US Rep Bass Supports Measure to Reduce Health Care Costs, Protect Medicare for Seniors

WASHINGTON – Congressman Charles F. Bass (NH-02) supported legislation in the House of Representatives today that will repeal the Independent Payment Advisory Board (IPAB), a board of unelected bureaucrats that would have the power to restrict access to health care for Medicare beneficiaries as a means of saving money.  The legislation also enacts tort reform changes to reduce out-of-control health care costs. 

H.R. 5, the Protecting Access to Healthcare (PATH) Act, is a combination of two bills that Bass cosponsored: the Medicare Decisions Accountability Act, which repeals the IPAB in the new health care law, and the Help Efficient, Accessible, Low Cost, Timely Health Care (HEALTH) Act, which reforms frivolous medical liability claims that drive up the costs of health care by forcing doctors to practice defensive medicine.  H.R. 5 passed the House this afternoon by a bipartisan vote of 223 to 181 and now awaits approval by the Senate.

Bass said:

“As we approach second anniversary of the health care law and the Supreme Court prepares to hear oral arguments on the individual mandate, this legislation follows the will of a majority of Americans and repeals a key provision of the health care law that will ration care and reduce Medicare benefits for seniors.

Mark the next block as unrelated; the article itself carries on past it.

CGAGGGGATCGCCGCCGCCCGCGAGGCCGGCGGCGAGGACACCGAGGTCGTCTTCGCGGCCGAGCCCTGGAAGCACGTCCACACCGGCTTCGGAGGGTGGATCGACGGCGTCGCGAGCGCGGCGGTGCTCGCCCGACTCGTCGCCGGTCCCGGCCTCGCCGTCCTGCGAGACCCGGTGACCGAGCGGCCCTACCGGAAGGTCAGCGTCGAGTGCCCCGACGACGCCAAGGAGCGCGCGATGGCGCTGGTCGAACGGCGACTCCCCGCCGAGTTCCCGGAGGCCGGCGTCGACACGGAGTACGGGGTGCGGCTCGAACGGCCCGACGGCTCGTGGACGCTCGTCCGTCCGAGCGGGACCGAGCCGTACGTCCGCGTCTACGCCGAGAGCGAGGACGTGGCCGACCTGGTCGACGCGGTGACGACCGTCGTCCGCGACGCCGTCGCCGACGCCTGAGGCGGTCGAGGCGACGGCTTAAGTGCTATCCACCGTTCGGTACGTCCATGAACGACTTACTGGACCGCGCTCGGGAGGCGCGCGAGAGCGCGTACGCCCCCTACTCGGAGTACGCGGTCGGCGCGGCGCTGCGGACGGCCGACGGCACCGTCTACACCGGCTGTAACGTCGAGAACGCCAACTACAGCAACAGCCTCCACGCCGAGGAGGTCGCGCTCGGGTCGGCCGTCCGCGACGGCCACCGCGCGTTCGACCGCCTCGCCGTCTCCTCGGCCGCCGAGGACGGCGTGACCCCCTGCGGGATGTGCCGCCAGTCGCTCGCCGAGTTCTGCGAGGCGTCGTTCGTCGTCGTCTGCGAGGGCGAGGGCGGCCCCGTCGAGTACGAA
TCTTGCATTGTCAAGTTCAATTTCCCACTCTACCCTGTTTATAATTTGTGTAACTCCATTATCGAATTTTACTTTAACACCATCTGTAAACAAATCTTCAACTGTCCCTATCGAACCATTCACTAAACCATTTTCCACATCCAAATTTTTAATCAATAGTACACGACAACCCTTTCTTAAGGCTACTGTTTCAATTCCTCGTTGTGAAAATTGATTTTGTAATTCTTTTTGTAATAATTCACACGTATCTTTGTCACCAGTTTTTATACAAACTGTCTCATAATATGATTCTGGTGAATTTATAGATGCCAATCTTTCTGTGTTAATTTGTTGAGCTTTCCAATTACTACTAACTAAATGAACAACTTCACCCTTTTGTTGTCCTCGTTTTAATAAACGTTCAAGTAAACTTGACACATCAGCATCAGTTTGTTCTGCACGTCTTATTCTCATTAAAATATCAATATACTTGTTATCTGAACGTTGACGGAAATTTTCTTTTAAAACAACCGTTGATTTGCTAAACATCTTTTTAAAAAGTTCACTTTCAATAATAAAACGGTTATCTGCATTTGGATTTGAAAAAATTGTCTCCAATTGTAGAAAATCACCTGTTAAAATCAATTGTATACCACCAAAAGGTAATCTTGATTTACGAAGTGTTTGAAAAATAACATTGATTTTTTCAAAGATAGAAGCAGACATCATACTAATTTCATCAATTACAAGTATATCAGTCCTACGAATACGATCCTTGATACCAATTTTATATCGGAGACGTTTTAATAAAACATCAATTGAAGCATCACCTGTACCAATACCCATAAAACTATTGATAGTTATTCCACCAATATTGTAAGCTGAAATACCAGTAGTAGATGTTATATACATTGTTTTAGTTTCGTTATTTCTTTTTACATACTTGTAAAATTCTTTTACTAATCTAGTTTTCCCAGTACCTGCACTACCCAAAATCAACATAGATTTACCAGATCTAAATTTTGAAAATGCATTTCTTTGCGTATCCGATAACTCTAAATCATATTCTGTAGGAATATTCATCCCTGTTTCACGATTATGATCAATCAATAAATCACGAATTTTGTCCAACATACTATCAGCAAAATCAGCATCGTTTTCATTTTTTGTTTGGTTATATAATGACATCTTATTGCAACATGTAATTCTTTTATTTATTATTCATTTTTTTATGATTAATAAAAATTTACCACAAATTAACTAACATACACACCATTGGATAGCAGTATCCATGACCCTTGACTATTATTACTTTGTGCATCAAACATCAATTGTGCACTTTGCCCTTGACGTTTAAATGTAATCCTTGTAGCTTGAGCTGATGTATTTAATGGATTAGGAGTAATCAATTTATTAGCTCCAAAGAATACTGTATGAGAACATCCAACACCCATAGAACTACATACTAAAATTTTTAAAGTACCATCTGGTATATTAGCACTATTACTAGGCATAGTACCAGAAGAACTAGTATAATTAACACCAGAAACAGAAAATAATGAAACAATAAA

“Our fight against this egregious law, which puts bureaucrats between patients and their doctors, is not over.  I will continue supporting efforts to repeal the entire law and replace it with patient- and market-based policies that improve access for everyone while keeping costs low.”

Last June, the House Energy and Commerce Committee passed, with bipartisan support, an amendment offered by Bass that would ensure the Committee will oppose any plans that end Medicare, will recommend support for proposals to repeal provisions that provide an unelected, 15-member body to ration care for those 55 or older, and will work on proposals to preserve the program and save it from bankruptcy in 2024.